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What is Nicotinamide Riboside? A Summary of NR

NR is a derivative of vitamin B3 and a popular dietary supplement marketed as an NAD+ booster to slow down aging.

NR moleculeNR molecule
 

Nicotinamide riboside (NR) is part of the B3 vitamin family. Like other forms of vitamin B3, nicotinamide riboside gets converted into nicotinamide adenine dinucleotide (NAD+), a coenzyme essential for life. For this reason, it is often called a NAD+ precursor because it is part of the series of chemical steps that are required to create NAD+.

What does nicotinamide riboside do?

An important function of NR is to act as an intermediary, convert itself into NAD+, and provide fuel to our cells so that they can keep working. NR is one of four ways in which our body can create NAD+.

This chart shows the various pathways through which NAD+ is created, including the steps that NR goes through from being consumed in food or taken as a supplement.

NAD and NMN

NR is commonly marketed as an NAD+ booster or anti-aging supplement. Indeed, there is some evidence that NR can increase NAD+ levels in humans and not just mice [1]. Tru Niagen and Elysium Basis are two of the most common suppliers.

What is NAD+?

NAD+ is a critical coenzyme found in all living cells and is essential to life. It is a dinucleotide, which means that it consists of two nucleotides joined through their phosphate groups. One nucleotide contains an adenine base, and the other contains nicotinamide. NAD+ is one of the most versatile molecules in the body, and is an area of intense focus for aging research.

NAD+ acts as fuel for many key biological processes:

  • Converting nutrients into energy
  • Repairing DNA damage
  • Fortifying cells’ defense systems
  • Regulating the circadian rhythm

Unfortunately, as we age, the levels of NAD+ decline leading to increasingly less energy for cellular functions. This can contribute to the development of various age-related diseases such as diabetes,

You can learn more about NAD+ by clicking on this topic box:

Nicotinamide riboside in food

NR is present in beer, yeast, and cows’ milk, but before you rush out to grab a pint or two of your favorite beer, do bear in mind it only contains a trace amount of NR [2]. It should go without saying that we do not recommend excessive beer consumption as a good approach to getting more NR into your diet or for longevity.

Nicotinamide riboside benefits

The majority of research on NR has been conducted on animals rather than via human clinical studies. Because of this, there are no firm conclusions regarding its effectiveness in humans, especially in the context of aging.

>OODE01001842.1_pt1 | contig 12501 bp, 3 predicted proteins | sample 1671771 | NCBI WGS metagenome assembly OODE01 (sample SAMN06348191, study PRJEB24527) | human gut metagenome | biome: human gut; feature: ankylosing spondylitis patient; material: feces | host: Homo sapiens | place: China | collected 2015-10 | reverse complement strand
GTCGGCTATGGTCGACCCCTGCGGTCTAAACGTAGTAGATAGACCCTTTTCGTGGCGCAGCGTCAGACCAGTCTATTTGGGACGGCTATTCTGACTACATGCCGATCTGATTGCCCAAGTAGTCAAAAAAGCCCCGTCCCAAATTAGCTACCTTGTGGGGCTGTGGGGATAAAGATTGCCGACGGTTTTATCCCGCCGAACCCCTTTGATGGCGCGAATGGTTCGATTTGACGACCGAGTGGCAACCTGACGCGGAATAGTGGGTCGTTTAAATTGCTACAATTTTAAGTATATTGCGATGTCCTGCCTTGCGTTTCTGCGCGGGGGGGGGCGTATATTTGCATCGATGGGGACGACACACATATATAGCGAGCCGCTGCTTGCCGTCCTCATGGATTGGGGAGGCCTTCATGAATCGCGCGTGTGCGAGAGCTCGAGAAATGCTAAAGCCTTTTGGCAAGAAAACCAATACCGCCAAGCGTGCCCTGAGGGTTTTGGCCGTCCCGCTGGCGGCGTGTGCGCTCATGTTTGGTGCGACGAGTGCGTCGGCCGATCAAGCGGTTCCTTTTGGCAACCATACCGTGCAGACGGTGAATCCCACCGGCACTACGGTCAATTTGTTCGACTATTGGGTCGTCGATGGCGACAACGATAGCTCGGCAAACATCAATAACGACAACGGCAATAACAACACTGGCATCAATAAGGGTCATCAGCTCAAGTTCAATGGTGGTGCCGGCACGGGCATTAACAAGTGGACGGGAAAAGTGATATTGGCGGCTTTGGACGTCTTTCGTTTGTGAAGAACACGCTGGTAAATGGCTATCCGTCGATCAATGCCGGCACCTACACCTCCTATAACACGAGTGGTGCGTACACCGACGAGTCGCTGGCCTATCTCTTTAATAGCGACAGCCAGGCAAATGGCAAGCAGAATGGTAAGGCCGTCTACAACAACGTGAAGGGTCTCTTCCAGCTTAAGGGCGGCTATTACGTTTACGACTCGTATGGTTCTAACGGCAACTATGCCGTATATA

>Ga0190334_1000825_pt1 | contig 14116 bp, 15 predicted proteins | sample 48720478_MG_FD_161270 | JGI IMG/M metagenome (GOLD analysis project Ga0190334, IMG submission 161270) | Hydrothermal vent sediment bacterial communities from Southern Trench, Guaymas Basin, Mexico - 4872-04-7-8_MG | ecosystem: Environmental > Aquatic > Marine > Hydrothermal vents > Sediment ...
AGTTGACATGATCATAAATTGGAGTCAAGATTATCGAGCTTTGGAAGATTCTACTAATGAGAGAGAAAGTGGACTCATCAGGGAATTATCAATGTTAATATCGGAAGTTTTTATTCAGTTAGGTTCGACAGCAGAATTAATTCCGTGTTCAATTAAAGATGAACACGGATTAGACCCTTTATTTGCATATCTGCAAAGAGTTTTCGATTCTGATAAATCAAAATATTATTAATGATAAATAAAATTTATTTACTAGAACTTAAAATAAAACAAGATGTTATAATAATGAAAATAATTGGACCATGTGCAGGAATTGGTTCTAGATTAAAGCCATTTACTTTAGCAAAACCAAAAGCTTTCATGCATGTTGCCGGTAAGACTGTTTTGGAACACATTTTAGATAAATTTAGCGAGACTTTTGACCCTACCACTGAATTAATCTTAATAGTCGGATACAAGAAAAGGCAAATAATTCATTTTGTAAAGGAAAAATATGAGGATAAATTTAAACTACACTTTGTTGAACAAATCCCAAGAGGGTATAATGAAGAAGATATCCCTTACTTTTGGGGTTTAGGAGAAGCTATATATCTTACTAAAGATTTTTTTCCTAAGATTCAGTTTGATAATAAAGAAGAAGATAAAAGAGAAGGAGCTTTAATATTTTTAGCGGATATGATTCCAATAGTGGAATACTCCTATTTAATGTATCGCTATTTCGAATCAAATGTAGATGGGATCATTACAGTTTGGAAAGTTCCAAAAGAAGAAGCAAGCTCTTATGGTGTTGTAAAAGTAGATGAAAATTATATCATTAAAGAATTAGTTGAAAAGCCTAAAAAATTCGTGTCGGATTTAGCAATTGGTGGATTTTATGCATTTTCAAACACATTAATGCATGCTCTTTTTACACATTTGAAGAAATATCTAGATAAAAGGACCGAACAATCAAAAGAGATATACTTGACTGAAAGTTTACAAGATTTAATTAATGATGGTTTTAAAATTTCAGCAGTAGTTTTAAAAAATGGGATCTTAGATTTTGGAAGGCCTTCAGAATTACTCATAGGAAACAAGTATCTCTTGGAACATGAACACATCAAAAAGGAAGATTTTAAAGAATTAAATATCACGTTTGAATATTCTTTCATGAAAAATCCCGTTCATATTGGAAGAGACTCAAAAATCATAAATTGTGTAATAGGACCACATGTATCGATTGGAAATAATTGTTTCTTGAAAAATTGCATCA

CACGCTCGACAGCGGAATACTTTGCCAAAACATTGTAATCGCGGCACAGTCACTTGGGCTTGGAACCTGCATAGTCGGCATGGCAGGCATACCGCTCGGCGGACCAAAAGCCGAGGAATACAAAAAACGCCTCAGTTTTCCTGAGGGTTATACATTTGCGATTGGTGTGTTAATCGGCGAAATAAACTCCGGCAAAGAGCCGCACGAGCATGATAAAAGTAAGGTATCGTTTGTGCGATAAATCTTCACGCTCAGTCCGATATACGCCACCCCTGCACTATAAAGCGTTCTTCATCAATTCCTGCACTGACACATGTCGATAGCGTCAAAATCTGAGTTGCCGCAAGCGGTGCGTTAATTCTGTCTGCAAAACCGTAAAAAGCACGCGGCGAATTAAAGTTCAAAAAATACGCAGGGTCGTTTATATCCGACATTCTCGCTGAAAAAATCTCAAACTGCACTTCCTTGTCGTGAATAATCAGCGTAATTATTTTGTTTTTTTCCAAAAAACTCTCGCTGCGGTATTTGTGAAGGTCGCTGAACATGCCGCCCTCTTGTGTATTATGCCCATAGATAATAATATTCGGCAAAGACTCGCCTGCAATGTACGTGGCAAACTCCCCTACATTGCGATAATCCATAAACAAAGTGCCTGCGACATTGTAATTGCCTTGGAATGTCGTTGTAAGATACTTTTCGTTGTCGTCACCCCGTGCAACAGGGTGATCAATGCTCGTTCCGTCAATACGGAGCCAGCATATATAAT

However, there may be some potential benefits of NR, though more human studies really should be done, especially comparisons between it and other NAD+ precursors like NMN and Niacin. In general, the human studies that have been conducted offer evidence that NR provides benefits to various aspects of health.

Nicotinamide riboside may support heart health

The leading cause of death in the world is heart disease, and aging is a leading risk factor for it. Aging causes our blood vessels to become stiffer and less flexible. This causes our blood pressure to rise and forces the heart to work harder to pump the blood around our body. Over time, high blood pressure raises the risk of heart disease and could have fatal consequences.

In a human study, the administration of nicotinamide riboside reduced aortic stiffness and blood pressure in middle-aged and older adults [3].

Another human study showed that NR reduced systolic blood pressure and aortic stiffness, and it increased NAD+ associated metabolites, including adenosine and adenosine triphosphate [4]. This supports the idea that NR does increase systemic NAD+ levels and other molecules associated with the regulation of energy production and metabolism.

While there is significant interest in the potential of NR for treating cardiovascular disease, more research is needed.

Nicotinamide riboside may help with weight control

One study found that nicotinamide riboside supplementation altered body composition and skeletal muscle acetylcarnitine concentrations in otherwise healthy obese humans [5]. The study saw healthy overweight or obese men and women take one gram a day for a 6-week period.

It was found that markers of NAD+ synthesis were increased in skeletal muscle when compared to the control group. Acetylcarnitine metabolism was also shown to be increased by the presence of NR in skeletal muscle tissue. Acetylcarnitine metabolism has been linked with metabolic flexibility and improved metabolic health.

However, the reason why NR influences metabolism in this way is still unclear. NR also appeared to induce minor changes in body composition and sleeping metabolic rate in the participants.

This study showed absolutely no effect on insulin sensitivity, mitochondrial function, hepatic and intramyocellular lipid accumulation, cardiac energy status, cardiac ejection fraction, ambulatory blood pressure, plasma markers of inflammation, or energy metabolism.

These mixed results are once again another indication that much more research is needed around NR before it is properly understood.

More mixed results for nicotinamide riboside

A small 2019 human study found no clinical benefit to supplementation with the drug [6]. During the study, the impact of the drug on a few markers of disease and frailty was analyzed. Grip strength and muscle blood flow and metabolism saw no improvement following NR.